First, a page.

For the most part I tend to agree with the common belief that you lose more by way of time than what you gain in anything really watching television, which is why it’s called “programming” I guess. Fortunately though these days we kind of get to choose just exactly what we want to watch so one’s rhetoric cannot really be shaped by the programmers to the extent that it could.
Anyway, I say for the most part because there are indeed some rare occasions which are admittedly becoming more and more common when you actually come away with some valuable life lessons having watched something on T.V. Channels such as National Geographic have a lot to teach, when they’re not repeating all their shows, of course.
So recently I learned all about how to minimise wastage around the house, even though it was more of an inspired lesson instead of one which was expressly targeted by the show I was watching. The show was about how they make use of all their resources to build the cars they do at a German automobile manufacturing plant and that got me thinking about how we could minimise wastage around the house by maximising all our resources.
This is what I’ve come up with…
Reusing consumer goods packaging
When you first purchase them, consumer goods packed in reusable packaging may appear to be more expensive than those which come in disposable packaging, but in the long run it will work out cheaper going with the re-usables. Something like a glass jam jar can be reused for more than just refilling it with jam for instance and there are just so many other consumer goods which come in packaging that can be reused.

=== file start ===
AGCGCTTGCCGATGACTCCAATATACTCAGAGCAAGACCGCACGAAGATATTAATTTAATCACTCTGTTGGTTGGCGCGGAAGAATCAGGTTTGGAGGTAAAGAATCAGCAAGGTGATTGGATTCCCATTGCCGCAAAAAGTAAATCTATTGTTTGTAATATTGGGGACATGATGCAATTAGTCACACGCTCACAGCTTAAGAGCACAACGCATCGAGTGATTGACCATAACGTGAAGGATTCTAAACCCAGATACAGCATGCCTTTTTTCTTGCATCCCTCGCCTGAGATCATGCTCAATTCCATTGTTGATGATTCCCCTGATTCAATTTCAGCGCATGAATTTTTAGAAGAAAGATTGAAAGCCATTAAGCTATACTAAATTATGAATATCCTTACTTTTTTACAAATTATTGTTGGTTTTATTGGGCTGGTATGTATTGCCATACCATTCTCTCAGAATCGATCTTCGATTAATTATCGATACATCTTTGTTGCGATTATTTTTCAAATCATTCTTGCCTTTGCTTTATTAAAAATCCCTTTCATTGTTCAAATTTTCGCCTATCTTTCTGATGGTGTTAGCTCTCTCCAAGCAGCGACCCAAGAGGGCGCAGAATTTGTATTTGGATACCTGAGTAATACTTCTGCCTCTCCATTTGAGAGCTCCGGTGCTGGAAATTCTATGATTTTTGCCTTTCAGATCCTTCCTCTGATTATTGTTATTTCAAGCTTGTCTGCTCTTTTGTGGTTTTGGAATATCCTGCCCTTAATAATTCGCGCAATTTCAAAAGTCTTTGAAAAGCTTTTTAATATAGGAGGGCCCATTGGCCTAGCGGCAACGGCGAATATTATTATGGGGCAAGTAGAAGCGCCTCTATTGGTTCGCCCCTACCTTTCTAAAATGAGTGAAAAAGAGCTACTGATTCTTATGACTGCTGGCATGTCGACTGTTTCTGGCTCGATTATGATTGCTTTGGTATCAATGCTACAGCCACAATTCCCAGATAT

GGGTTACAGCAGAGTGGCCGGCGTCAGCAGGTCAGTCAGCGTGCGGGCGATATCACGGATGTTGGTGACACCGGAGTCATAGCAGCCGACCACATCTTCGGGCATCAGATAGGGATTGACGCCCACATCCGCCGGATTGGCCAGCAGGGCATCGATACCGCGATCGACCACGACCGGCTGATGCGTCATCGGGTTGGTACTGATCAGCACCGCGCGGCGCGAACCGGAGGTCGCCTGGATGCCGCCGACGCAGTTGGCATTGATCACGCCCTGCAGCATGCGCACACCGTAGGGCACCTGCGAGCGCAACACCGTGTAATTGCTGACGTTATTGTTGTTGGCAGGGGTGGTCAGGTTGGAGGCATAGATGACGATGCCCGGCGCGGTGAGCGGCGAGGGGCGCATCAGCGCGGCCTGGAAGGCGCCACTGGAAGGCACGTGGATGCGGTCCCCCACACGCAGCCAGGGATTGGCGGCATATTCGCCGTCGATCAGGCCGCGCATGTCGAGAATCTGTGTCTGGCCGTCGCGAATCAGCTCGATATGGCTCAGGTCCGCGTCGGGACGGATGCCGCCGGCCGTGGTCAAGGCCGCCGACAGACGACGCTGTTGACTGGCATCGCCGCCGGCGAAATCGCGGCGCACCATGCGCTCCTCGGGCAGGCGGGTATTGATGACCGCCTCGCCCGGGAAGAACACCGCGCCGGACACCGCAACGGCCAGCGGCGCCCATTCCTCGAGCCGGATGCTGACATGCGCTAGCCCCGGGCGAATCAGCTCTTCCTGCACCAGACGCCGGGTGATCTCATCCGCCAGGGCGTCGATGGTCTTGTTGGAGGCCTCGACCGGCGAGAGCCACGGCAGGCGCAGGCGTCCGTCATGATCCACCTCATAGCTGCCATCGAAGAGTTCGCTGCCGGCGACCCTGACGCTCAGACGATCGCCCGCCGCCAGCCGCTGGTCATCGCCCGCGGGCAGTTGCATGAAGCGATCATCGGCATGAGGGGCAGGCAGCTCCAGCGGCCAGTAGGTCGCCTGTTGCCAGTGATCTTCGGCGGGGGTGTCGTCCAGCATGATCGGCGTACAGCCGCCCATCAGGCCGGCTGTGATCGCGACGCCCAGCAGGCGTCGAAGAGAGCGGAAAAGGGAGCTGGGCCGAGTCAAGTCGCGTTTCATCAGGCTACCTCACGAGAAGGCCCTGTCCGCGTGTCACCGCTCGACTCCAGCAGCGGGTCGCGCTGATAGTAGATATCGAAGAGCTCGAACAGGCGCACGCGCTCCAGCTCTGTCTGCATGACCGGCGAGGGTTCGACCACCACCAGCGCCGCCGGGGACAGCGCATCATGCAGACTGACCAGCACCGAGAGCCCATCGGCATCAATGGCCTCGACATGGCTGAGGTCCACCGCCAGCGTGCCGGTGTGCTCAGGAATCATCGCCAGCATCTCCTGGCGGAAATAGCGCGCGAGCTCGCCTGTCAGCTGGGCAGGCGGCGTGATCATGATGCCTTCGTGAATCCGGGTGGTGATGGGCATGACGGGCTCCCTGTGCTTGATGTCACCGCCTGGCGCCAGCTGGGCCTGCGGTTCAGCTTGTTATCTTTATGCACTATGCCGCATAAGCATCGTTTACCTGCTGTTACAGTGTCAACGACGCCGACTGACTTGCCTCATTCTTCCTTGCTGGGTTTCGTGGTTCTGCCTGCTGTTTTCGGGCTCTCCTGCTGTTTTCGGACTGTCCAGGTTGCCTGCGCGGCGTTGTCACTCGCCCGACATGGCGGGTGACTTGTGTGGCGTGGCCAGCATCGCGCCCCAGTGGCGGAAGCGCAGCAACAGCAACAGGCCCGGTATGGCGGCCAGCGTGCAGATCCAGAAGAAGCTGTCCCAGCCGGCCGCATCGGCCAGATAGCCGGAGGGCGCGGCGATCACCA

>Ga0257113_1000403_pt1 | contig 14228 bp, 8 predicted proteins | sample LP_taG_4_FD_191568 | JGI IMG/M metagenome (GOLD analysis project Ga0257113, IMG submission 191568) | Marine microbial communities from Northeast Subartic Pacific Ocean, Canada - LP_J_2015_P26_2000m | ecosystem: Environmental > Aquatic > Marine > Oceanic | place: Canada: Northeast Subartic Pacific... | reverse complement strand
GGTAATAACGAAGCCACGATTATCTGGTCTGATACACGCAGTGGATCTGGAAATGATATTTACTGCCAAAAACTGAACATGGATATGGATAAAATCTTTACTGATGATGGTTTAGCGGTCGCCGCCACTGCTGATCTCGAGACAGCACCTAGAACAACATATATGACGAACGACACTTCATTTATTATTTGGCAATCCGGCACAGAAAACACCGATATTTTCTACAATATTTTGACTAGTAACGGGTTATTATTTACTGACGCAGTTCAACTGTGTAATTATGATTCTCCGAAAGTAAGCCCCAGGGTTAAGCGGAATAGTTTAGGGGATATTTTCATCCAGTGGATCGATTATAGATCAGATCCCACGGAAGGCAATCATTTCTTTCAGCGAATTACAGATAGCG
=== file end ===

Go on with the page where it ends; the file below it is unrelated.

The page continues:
Decorating a house is a wasteful process. Stripping wallpaper results in masses of chemically contaminated paper ending up in landfill, whilst refitting a kitchen or bathroom results in dozens of broken tiles and smashed fixtures. You’ve probably walked past a house recently with a skip filled to the brim with broken cabinets and used paint cans. Paint, as it happens, is one of the most wasted products, with gallons ending up poured down the drain, polluting our rivers and oceans. If painting your home, find professionals on a site like https://www.myhousepainter.com/painters/california/ to do the job for you. Professional painters know exactly how much paint they’ll need to cover a certain area, resulting in less waste.
If you cannot immediately reuse any product or its packaging then the next best thing is to recycle. Simply put it in your recycling heap instead of disposing of it in the traditional manner. The recyclable items at your home can be towed away by a waste management and dumpster rentals company that might send their worker to collect all the waste from your residence. While this may not bear visible results of wastage reduction, you’ll definitely be doing your bit to contribute to the universal effort to reduce wastage.
Your own soil will reward you for your efforts to create an organic compost heap, which is to be made out of keeping all organic waste instead of disposing of it traditional as well. If you’re a bit too lazy to keep an eye on a growing organic compost heap, you can just throw the organic waste directly into the soil where it will be naturally broken down by Mother Nature’s natural biological processes. The rich soil you’ll eventually have will have you growing your own fresh produce and therefore reducing the amount of money you spend at the grocer’s.
Efficient resource allocation and deployment
So it’s more than just an implementation of physical wastage reduction actions in order to reduce wastage around the house. The manner in which you manage resources such as your finances is something you should also look at, such as buying in bulk when doing the grocery shopping as this saves fuel (you make less trips to the grocer’s) and just managing your finances in such as way that you minimise bank fees and the likes.